We have been teached how to balance chemical reactions with oxidation numbers in school, but somehow I can't understand it.

This is the equation to balance $$\ce{Cu(s) + NO3−(aq) + H+(aq) -> Cu^2+(aq) + NO2(g) + H2O(l)}$$

At first I looked at the oxidation numbers. The only oxidation numbers that change are $\ce{Cu}:\ 0\ \rightarrow \ 2+$ and $\ce{N}:\ 1-\rightarrow \ 4+$, both are oxidized.

Then I'm a bit lost. In a typical redox reaction I would create partial reactions for both oxidation and reduction, but nothing is reduced in this reaction. I made two partial reactions with $\ce{Cu}$ and $\ce{N}$ being oxidized, but I think that it's not how it should be done. I came to a very different result than my book.

Is there anyone who knows how I should balance this reaction? I'm a bit lost.

  • 1
    $\begingroup$ You may find useful these links for text formatting (not to be applied to titles): Notation basics , Formatting of math/chem expressions and upright vs italic $\endgroup$
    – Poutnik
    Feb 1, 2022 at 19:16
  • $\begingroup$ Welcome to chemistry SE! Before asking, read available textbooks, google relevant keywords and study search results. Check for duplicates or related Q/As by insertion the search term site:stackexchange.com. Search other valuable sites with the term site:libretexts.org or site:hyperphysics.phy-astr.gsu.edu or site:en.wikipedia.org . This prevents cases of asking for answers that have been already written in many ways on many places. // Review also Chemistry SE: resources-for-learning-chemistry $\endgroup$
    – Poutnik
    Feb 1, 2022 at 19:18
  • $\begingroup$ I have tried to watch videos and learn from the book, but I still dont understand how this should be solved. @Poutnik $\endgroup$
    – James
    Feb 1, 2022 at 19:19
  • $\begingroup$ In the book it was $NO^{3-}$, not $NO_3^-$, is it an error? @Poutnik $\endgroup$
    – James
    Feb 1, 2022 at 19:29
  • $\begingroup$ Note that oxidation numbers, in opposite to charges, are used to be written by Latin numbers with oreceeding sign, i.e. +IV, not 4+. $\endgroup$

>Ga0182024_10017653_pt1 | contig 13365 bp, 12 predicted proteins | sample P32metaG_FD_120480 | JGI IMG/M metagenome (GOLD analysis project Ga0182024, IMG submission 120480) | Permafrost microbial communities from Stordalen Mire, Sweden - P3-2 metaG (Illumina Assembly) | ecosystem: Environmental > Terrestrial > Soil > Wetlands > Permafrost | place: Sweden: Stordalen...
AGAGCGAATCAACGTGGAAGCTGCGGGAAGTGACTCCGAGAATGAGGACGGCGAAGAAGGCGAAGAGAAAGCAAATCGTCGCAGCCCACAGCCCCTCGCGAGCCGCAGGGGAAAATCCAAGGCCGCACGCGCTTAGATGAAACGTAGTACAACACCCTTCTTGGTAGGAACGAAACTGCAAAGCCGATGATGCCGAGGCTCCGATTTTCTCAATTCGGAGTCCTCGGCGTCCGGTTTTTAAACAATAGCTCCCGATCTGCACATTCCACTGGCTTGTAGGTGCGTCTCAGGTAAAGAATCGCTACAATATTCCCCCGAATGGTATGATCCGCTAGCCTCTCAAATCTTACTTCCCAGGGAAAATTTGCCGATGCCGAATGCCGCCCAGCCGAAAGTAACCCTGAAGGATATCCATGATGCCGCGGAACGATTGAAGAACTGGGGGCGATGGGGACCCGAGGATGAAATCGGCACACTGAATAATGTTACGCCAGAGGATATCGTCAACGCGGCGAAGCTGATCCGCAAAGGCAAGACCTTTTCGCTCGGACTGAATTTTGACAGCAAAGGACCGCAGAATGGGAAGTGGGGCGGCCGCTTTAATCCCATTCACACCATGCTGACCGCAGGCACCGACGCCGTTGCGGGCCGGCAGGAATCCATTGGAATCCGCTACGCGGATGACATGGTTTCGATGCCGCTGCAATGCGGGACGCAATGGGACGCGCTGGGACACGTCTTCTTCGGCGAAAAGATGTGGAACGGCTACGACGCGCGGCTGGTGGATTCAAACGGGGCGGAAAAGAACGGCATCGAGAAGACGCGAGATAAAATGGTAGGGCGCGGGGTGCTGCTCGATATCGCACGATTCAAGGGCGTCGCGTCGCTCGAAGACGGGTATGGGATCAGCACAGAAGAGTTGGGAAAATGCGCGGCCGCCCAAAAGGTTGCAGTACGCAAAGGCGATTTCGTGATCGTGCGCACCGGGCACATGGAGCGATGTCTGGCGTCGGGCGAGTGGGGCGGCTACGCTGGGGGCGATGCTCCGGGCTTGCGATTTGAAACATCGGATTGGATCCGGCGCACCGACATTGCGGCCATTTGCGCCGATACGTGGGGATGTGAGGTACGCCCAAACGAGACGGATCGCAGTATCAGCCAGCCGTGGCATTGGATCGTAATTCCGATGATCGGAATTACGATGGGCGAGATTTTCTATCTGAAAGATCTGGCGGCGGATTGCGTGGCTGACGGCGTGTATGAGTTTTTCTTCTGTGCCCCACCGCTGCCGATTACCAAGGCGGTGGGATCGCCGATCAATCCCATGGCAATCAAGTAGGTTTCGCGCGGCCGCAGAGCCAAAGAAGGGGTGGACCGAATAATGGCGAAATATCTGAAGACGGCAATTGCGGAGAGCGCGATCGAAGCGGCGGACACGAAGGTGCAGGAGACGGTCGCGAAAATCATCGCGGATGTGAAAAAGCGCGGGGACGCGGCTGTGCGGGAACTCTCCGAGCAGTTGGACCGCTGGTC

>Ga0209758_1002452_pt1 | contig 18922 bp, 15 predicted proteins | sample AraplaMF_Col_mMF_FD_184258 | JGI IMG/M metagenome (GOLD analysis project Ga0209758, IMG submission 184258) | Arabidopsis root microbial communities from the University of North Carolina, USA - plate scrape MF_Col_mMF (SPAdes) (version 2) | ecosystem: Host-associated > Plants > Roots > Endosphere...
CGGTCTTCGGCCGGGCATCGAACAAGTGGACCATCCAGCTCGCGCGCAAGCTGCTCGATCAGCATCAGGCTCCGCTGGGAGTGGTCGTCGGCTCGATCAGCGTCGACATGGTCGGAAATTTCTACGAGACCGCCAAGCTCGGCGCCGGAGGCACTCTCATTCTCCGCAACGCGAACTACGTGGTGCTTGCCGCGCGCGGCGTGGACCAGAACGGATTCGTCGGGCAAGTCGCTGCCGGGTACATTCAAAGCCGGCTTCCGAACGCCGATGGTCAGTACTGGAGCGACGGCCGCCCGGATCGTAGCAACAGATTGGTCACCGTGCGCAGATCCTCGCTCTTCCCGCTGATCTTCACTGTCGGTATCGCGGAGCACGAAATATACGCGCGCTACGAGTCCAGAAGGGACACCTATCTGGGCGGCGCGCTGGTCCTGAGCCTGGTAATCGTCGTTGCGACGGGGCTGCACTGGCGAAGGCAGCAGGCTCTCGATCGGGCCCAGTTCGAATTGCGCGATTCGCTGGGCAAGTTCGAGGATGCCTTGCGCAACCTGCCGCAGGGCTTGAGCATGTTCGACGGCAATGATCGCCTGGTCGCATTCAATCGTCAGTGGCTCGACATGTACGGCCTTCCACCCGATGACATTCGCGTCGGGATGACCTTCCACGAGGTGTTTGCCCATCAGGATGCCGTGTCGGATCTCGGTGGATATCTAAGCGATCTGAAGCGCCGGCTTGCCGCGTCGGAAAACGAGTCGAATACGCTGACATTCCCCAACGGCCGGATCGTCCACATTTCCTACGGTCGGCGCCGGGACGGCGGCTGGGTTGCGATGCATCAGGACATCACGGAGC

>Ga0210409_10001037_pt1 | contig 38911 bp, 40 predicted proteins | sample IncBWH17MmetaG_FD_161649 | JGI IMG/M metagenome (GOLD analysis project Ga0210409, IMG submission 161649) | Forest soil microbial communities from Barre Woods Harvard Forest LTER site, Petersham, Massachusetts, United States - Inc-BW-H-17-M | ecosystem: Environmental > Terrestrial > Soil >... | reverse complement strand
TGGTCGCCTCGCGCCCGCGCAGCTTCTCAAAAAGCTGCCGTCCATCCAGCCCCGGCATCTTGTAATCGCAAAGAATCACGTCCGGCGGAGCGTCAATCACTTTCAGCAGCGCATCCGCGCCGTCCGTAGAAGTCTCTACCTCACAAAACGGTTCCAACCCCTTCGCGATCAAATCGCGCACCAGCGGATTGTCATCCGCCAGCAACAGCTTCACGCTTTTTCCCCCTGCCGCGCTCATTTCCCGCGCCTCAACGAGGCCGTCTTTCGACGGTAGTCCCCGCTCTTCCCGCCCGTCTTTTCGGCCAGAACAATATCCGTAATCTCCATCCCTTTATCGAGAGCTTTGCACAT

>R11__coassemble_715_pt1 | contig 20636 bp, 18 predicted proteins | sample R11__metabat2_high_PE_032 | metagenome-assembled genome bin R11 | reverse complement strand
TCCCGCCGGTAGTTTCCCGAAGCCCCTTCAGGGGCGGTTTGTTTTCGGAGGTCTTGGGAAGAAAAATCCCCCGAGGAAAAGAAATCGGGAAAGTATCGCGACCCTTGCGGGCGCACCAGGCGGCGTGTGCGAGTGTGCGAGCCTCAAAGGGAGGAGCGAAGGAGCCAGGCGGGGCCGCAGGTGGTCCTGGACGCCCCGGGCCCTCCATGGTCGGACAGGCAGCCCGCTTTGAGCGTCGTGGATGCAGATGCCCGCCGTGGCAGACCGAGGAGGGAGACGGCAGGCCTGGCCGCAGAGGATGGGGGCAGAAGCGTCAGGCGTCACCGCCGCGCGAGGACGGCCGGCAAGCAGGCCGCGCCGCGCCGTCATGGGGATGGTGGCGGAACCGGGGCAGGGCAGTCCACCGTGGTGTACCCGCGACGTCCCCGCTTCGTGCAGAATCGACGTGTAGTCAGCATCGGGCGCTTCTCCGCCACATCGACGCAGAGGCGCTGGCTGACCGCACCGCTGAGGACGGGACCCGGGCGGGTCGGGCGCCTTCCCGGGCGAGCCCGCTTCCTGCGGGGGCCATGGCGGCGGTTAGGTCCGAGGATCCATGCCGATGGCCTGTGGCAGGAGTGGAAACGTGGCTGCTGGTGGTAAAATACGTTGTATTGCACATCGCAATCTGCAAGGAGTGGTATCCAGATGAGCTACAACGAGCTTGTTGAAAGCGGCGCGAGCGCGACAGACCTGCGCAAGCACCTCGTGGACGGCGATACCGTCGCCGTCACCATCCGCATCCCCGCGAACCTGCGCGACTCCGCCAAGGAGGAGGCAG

– Poutnik
    Feb 1, 2022 at 19:29

1 Answer 1


The equation we need to balance is this:

Cu (s) + NO3 (aq) + H+ (aq) ⟶ Cu2+(aq) + NO2 (g) + H2O (l)

Using simple oxidation state rules

The oxidation states on the left hand side:

  • Cu is 0 - Elements are always 0
  • O in NO3 is -2 (per atom), adding to -6 for 3 atoms of O
  • Since the oxidation states of all the atoms in a molecule must add to the charge of the molecule, N is equal to: -1 (charge of the molecule) - (-6) (charge of all the oxygen atoms). Hence, N is -1 - (-6) = +5
  • Finally, H+ is +1, since the oxidation numbers of all monoatomic ions as the charge of the ions

The oxidation states on the right hand side:

  • Cu is +2 (monoatomic ion)
  • O is -2 per atom, which adds to -4 for 2 atoms of O
  • N is +4, since the overall molecule is neutral
  • O (in H2O) is -2
  • H is +1 (H is +1 in all its compounds) for each atom, adding up to +2, which also accounts for the overall molecule charge of 0

Only the following oxidation states are changing:

  • Cu from 0 to +2
  • N from +5 to +4

Now we can split the equation into half-reactions:

  • Cu ⟶ Cu2+ + 2e-
  • NO3- + e- ⟶ NO2

Balancing the equations:

  • Cu ⟶ Cu2+ + 2e-
  • NO3- + e- + 2H+ ⟶ NO2 + H2O

Multiplying the equations:

  • Cu ⟶ Cu2+ + 2e-
  • 2NO3- + 2e- + 4H+ ⟶ 2NO2 + 2H2O

Balancing the equations together:

  • Cu + 2NO3- + 2e- + 4H+ ⟶ Cu2+ + 2e- + 2NO2 + 2H2O
  • Cu + 2NO3- + 4H+ ⟶ Cu2+ + 2NO2 + 2H2O
  • 2
    $\begingroup$ Formally correct, but more complicated than necessery. // Oxidized Cu changes ON by 2, reduced NO3- by 1, therefore Cu + 2 NO3- // Adding 4 H+ to maintain charge balance, together with H2O as product. Cu + 2 NO3- + 4H+ -> Cu^2+ + 2 NO2 + 2 H2O.// Do O and H inventory as independent check. // You are done. $\endgroup$
    – Poutnik
    Feb 2, 2022 at 9:53
  • 2
    $\begingroup$ For the record, that is not the proper reaction equation, there is a mix of NO2 and NO gases and the mechanics is under debate. Here is a citation from one of the latest articles: "Mechanistic Study of the Production of NOx Gases from the Reaction of Copper with Nitric Acid" Rebecca K. Carlson, Ping Yang*, Samuel M. Clegg, and Enrique R. Batista* Inorg. Chem. 2020, 59, 23, 16833–16842 doi.org/10.1021/acs.inorgchem.0c00607 $\endgroup$
    – AJKOER
    Feb 2, 2022 at 12:57
  • 2
    $\begingroup$ @AJKOER Factually it is correct, but for educative approach toward the OP it is unnecessery confusing detail. The reaction is about the outcome, not mechanism. At beginner level, it can be considered correct for concentrated HNO3. $\endgroup$
    – Poutnik
    Mar 4, 2022 at 7:31
  • $\begingroup$ Agreed. Learning the language a bit will help in learning advanced principles. Much easier to balance Cu + 4 HNO3 = Cu[NO3]2 +2NO2 +2 H2O when one knows what nitric acid and nitrate ion are. If the actual reaction is a consecutive series and one is concerned about mechanism each reaction deserves its own equation. [The abstract of the above link offers nothing] $\endgroup$
    – jimchmst
    2 days ago

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